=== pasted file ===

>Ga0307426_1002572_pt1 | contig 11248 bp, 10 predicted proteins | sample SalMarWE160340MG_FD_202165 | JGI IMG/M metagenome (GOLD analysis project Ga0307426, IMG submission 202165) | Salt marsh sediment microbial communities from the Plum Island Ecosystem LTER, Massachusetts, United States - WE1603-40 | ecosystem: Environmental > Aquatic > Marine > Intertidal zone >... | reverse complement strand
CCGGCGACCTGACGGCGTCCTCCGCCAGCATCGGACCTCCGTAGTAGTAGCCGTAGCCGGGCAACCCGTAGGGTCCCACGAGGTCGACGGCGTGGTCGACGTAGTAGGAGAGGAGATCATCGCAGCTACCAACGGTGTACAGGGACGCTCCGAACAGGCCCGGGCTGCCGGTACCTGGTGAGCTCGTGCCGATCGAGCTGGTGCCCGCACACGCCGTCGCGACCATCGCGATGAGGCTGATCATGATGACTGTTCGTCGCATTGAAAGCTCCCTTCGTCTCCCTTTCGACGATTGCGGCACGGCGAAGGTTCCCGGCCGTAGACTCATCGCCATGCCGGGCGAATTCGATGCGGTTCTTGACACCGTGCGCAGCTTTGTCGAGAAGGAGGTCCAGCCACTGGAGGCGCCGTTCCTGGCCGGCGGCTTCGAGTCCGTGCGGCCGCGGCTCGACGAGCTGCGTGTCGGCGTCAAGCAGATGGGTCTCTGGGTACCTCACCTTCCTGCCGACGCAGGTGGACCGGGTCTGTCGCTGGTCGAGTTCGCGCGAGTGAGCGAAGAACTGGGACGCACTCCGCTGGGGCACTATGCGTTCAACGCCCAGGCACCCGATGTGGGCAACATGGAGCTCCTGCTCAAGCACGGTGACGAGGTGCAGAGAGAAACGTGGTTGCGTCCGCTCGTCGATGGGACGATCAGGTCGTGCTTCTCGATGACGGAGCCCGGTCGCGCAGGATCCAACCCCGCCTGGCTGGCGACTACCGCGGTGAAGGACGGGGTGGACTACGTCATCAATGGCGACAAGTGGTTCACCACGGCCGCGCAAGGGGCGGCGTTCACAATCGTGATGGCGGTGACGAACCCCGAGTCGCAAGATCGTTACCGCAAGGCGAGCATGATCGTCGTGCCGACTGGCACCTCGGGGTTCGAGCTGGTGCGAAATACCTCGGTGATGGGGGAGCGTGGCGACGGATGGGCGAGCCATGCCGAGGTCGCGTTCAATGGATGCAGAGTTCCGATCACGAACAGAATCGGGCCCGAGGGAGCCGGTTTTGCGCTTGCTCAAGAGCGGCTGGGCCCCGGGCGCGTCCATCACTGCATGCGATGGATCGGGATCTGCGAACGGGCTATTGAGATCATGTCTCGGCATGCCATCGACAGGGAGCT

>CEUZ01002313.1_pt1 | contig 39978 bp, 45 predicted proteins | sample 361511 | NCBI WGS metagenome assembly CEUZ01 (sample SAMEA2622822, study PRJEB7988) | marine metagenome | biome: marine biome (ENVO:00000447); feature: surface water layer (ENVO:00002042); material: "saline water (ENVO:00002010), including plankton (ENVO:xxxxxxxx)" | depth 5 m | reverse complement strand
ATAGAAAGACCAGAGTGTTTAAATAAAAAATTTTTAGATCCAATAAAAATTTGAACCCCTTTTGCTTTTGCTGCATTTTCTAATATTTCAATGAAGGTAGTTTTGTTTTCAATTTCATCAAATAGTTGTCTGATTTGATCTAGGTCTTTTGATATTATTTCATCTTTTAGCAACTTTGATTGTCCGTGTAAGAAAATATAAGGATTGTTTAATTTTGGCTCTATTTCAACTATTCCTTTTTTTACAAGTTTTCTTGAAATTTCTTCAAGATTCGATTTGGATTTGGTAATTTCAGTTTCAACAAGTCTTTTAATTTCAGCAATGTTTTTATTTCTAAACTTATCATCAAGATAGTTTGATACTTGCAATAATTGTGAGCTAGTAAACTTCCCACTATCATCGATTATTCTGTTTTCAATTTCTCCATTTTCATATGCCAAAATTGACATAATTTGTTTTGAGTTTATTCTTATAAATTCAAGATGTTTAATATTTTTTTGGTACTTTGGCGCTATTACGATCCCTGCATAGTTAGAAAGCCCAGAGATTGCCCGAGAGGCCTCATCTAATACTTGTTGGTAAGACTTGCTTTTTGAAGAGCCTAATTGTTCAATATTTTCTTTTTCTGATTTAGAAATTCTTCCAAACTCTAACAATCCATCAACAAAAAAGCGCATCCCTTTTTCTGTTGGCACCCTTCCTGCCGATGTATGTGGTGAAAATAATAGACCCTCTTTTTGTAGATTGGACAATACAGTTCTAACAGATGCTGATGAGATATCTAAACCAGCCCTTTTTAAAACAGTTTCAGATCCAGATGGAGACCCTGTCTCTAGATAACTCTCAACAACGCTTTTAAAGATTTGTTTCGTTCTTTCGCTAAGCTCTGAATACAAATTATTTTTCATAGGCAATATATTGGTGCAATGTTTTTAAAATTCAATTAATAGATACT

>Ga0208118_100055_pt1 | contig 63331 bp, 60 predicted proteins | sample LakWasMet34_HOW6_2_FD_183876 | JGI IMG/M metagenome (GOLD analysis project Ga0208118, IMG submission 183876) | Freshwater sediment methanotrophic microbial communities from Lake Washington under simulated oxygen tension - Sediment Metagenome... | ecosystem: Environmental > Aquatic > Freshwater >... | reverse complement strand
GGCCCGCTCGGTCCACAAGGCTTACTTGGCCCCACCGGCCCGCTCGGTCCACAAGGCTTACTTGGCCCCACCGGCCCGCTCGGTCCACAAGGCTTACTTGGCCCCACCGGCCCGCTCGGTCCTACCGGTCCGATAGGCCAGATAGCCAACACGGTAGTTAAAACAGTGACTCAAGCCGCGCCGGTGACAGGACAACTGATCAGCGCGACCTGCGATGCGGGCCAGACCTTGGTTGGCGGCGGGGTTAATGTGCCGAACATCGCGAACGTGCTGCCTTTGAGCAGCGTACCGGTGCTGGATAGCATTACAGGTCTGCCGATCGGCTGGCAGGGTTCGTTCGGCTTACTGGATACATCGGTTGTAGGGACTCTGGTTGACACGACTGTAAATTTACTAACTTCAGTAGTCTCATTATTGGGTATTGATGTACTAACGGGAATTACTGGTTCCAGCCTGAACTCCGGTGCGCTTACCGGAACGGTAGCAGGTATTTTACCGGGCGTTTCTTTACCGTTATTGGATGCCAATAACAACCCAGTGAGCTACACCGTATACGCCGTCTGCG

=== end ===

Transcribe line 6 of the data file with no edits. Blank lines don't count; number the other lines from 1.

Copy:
GGCCCGCTCGGTCCACAAGGCTTACTTGGCCCCACCGGCCCGCTCGGTCCACAAGGCTTACTTGGCCCCACCGGCCCGCTCGGTCCACAAGGCTTACTTGGCCCCACCGGCCCGCTCGGTCCTACCGGTCCGATAGGCCAGATAGCCAACACGGTAGTTAAAACAGTGACTCAAGCCGCGCCGGTGACAGGACAACTGATCAGCGCGACCTGCGATGCGGGCCAGACCTTGGTTGGCGGCGGGGTTAATGTGCCGAACATCGCGAACGTGCTGCCTTTGAGCAGCGTACCGGTGCTGGATAGCATTACAGGTCTGCCGATCGGCTGGCAGGGTTCGTTCGGCTTACTGGATACATCGGTTGTAGGGACTCTGGTTGACACGACTGTAAATTTACTAACTTCAGTAGTCTCATTATTGGGTATTGATGTACTAACGGGAATTACTGGTTCCAGCCTGAACTCCGGTGCGCTTACCGGAACGGTAGCAGGTATTTTACCGGGCGTTTCTTTACCGTTATTGGATGCCAATAACAACCCAGTGAGCTACACCGTATACGCCGTCTGCG